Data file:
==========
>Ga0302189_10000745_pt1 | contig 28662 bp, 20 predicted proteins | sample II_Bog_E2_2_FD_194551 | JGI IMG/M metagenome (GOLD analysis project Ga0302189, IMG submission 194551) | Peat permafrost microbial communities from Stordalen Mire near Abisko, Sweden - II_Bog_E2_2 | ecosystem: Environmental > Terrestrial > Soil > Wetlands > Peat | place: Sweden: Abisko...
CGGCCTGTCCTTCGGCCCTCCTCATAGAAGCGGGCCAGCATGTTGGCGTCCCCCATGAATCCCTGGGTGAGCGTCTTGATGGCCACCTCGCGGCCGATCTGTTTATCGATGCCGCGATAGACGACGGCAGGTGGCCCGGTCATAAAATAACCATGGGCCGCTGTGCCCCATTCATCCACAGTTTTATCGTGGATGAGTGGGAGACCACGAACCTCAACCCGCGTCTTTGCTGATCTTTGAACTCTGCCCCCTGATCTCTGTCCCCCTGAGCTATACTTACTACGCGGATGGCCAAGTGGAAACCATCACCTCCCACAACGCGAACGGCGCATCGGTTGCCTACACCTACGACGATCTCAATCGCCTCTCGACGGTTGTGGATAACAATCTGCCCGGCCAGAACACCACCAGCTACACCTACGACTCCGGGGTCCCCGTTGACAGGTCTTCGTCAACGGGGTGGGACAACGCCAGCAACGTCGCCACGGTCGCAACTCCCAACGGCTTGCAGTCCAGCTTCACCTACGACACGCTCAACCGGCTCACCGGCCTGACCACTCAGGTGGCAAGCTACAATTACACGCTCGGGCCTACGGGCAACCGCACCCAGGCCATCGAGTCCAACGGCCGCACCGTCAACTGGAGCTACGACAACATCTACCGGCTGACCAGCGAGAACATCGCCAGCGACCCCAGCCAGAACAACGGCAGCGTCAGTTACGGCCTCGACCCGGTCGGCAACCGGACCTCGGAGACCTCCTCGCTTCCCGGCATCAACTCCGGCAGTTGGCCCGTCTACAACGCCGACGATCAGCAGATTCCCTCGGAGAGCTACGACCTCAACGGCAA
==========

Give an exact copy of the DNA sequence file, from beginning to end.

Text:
>Ga0302189_10000745_pt1 | contig 28662 bp, 20 predicted proteins | sample II_Bog_E2_2_FD_194551 | JGI IMG/M metagenome (GOLD analysis project Ga0302189, IMG submission 194551) | Peat permafrost microbial communities from Stordalen Mire near Abisko, Sweden - II_Bog_E2_2 | ecosystem: Environmental > Terrestrial > Soil > Wetlands > Peat | place: Sweden: Abisko...
CGGCCTGTCCTTCGGCCCTCCTCATAGAAGCGGGCCAGCATGTTGGCGTCCCCCATGAATCCCTGGGTGAGCGTCTTGATGGCCACCTCGCGGCCGATCTGTTTATCGATGCCGCGATAGACGACGGCAGGTGGCCCGGTCATAAAATAACCATGGGCCGCTGTGCCCCATTCATCCACAGTTTTATCGTGGATGAGTGGGAGACCACGAACCTCAACCCGCGTCTTTGCTGATCTTTGAACTCTGCCCCCTGATCTCTGTCCCCCTGAGCTATACTTACTACGCGGATGGCCAAGTGGAAACCATCACCTCCCACAACGCGAACGGCGCATCGGTTGCCTACACCTACGACGATCTCAATCGCCTCTCGACGGTTGTGGATAACAATCTGCCCGGCCAGAACACCACCAGCTACACCTACGACTCCGGGGTCCCCGTTGACAGGTCTTCGTCAACGGGGTGGGACAACGCCAGCAACGTCGCCACGGTCGCAACTCCCAACGGCTTGCAGTCCAGCTTCACCTACGACACGCTCAACCGGCTCACCGGCCTGACCACTCAGGTGGCAAGCTACAATTACACGCTCGGGCCTACGGGCAACCGCACCCAGGCCATCGAGTCCAACGGCCGCACCGTCAACTGGAGCTACGACAACATCTACCGGCTGACCAGCGAGAACATCGCCAGCGACCCCAGCCAGAACAACGGCAGCGTCAGTTACGGCCTCGACCCGGTCGGCAACCGGACCTCGGAGACCTCCTCGCTTCCCGGCATCAACTCCGGCAGTTGGCCCGTCTACAACGCCGACGATCAGCAGATTCCCTCGGAGAGCTACGACCTCAACGGCAA